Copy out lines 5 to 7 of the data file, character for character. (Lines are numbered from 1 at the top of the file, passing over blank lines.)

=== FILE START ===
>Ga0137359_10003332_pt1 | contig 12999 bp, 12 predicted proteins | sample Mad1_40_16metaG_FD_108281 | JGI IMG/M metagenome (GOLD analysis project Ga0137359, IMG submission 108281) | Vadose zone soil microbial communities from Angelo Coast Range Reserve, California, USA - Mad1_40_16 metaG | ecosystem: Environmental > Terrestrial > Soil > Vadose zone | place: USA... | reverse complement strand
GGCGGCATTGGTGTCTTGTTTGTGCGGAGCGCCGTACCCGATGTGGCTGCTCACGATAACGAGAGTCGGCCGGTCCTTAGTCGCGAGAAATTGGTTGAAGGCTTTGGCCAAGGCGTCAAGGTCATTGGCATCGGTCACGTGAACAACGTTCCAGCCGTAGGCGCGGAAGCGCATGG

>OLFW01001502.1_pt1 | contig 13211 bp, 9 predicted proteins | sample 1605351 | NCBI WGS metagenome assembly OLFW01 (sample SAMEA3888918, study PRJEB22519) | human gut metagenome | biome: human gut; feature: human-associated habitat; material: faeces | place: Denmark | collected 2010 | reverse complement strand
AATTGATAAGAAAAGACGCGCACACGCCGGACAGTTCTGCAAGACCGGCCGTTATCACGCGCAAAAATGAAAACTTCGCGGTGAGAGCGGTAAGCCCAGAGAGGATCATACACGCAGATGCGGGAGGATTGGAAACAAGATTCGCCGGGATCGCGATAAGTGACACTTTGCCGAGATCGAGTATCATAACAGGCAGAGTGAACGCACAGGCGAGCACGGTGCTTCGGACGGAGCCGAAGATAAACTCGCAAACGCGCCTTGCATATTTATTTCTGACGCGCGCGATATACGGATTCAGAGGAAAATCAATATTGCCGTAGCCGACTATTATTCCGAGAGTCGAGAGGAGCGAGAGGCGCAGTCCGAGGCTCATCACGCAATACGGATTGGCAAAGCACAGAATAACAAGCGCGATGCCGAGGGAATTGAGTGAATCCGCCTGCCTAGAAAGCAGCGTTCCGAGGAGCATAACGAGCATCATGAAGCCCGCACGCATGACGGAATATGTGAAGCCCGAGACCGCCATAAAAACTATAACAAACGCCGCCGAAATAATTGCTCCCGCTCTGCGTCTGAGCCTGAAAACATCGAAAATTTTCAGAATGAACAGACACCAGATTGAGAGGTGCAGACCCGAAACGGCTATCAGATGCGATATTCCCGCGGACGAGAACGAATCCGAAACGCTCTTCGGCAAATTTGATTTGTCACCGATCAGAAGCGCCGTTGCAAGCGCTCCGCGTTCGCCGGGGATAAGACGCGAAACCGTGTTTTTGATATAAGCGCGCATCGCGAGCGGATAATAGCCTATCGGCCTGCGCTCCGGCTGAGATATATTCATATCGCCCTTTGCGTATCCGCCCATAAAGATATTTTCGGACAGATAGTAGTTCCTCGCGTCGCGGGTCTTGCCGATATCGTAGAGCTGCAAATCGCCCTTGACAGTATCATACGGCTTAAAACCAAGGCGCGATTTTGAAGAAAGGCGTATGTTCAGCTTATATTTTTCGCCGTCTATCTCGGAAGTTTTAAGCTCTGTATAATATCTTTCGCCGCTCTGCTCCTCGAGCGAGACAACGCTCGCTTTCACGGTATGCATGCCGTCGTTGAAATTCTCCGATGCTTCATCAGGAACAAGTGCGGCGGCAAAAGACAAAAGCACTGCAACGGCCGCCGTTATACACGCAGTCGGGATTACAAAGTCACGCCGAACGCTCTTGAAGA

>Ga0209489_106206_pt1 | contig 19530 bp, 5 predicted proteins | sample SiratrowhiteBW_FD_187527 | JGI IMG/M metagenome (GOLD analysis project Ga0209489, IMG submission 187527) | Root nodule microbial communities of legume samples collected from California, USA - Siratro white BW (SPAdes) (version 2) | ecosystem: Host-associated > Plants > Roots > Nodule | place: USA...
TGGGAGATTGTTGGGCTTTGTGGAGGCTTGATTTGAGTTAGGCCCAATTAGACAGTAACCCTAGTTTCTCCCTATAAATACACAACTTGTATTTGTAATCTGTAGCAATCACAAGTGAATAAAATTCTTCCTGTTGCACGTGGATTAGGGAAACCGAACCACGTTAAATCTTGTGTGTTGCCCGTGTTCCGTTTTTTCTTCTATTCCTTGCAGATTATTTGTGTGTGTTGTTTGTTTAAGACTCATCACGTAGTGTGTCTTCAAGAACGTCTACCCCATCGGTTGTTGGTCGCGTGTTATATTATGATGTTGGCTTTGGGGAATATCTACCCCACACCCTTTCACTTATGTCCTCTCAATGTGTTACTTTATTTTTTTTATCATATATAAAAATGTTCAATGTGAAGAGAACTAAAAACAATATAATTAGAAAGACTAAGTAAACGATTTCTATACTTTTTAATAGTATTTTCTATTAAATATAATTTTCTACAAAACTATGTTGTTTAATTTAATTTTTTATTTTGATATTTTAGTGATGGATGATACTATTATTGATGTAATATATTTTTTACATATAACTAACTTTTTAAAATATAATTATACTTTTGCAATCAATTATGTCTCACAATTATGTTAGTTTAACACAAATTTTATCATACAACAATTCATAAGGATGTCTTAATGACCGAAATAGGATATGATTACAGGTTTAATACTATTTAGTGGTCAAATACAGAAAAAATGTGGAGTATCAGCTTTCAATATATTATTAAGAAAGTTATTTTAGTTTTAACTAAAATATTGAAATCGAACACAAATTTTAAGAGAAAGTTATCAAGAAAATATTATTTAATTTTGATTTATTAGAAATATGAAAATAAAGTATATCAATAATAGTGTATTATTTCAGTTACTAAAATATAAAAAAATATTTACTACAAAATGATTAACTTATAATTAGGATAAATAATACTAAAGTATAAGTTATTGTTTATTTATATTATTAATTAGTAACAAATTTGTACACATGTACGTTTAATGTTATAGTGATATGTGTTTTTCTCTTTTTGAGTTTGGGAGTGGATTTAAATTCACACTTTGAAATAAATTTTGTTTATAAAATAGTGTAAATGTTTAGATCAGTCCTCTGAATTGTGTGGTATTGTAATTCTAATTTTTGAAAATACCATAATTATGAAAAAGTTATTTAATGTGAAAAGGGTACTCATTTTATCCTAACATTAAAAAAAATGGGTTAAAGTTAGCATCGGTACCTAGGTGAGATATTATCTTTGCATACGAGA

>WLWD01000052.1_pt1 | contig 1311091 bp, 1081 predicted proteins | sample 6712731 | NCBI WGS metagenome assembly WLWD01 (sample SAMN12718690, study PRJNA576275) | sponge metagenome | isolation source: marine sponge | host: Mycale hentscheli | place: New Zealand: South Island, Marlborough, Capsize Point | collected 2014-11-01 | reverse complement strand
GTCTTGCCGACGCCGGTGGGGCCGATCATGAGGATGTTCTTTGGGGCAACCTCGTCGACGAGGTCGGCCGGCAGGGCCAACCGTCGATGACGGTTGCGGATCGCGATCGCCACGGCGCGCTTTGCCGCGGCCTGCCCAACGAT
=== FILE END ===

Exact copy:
>Ga0209489_106206_pt1 | contig 19530 bp, 5 predicted proteins | sample SiratrowhiteBW_FD_187527 | JGI IMG/M metagenome (GOLD analysis project Ga0209489, IMG submission 187527) | Root nodule microbial communities of legume samples collected from California, USA - Siratro white BW (SPAdes) (version 2) | ecosystem: Host-associated > Plants > Roots > Nodule | place: USA...
TGGGAGATTGTTGGGCTTTGTGGAGGCTTGATTTGAGTTAGGCCCAATTAGACAGTAACCCTAGTTTCTCCCTATAAATACACAACTTGTATTTGTAATCTGTAGCAATCACAAGTGAATAAAATTCTTCCTGTTGCACGTGGATTAGGGAAACCGAACCACGTTAAATCTTGTGTGTTGCCCGTGTTCCGTTTTTTCTTCTATTCCTTGCAGATTATTTGTGTGTGTTGTTTGTTTAAGACTCATCACGTAGTGTGTCTTCAAGAACGTCTACCCCATCGGTTGTTGGTCGCGTGTTATATTATGATGTTGGCTTTGGGGAATATCTACCCCACACCCTTTCACTTATGTCCTCTCAATGTGTTACTTTATTTTTTTTATCATATATAAAAATGTTCAATGTGAAGAGAACTAAAAACAATATAATTAGAAAGACTAAGTAAACGATTTCTATACTTTTTAATAGTATTTTCTATTAAATATAATTTTCTACAAAACTATGTTGTTTAATTTAATTTTTTATTTTGATATTTTAGTGATGGATGATACTATTATTGATGTAATATATTTTTTACATATAACTAACTTTTTAAAATATAATTATACTTTTGCAATCAATTATGTCTCACAATTATGTTAGTTTAACACAAATTTTATCATACAACAATTCATAAGGATGTCTTAATGACCGAAATAGGATATGATTACAGGTTTAATACTATTTAGTGGTCAAATACAGAAAAAATGTGGAGTATCAGCTTTCAATATATTATTAAGAAAGTTATTTTAGTTTTAACTAAAATATTGAAATCGAACACAAATTTTAAGAGAAAGTTATCAAGAAAATATTATTTAATTTTGATTTATTAGAAATATGAAAATAAAGTATATCAATAATAGTGTATTATTTCAGTTACTAAAATATAAAAAAATATTTACTACAAAATGATTAACTTATAATTAGGATAAATAATACTAAAGTATAAGTTATTGTTTATTTATATTATTAATTAGTAACAAATTTGTACACATGTACGTTTAATGTTATAGTGATATGTGTTTTTCTCTTTTTGAGTTTGGGAGTGGATTTAAATTCACACTTTGAAATAAATTTTGTTTATAAAATAGTGTAAATGTTTAGATCAGTCCTCTGAATTGTGTGGTATTGTAATTCTAATTTTTGAAAATACCATAATTATGAAAAAGTTATTTAATGTGAAAAGGGTACTCATTTTATCCTAACATTAAAAAAAATGGGTTAAAGTTAGCATCGGTACCTAGGTGAGATATTATCTTTGCATACGAGA

>WLWD01000052.1_pt1 | contig 1311091 bp, 1081 predicted proteins | sample 6712731 | NCBI WGS metagenome assembly WLWD01 (sample SAMN12718690, study PRJNA576275) | sponge metagenome | isolation source: marine sponge | host: Mycale hentscheli | place: New Zealand: South Island, Marlborough, Capsize Point | collected 2014-11-01 | reverse complement strand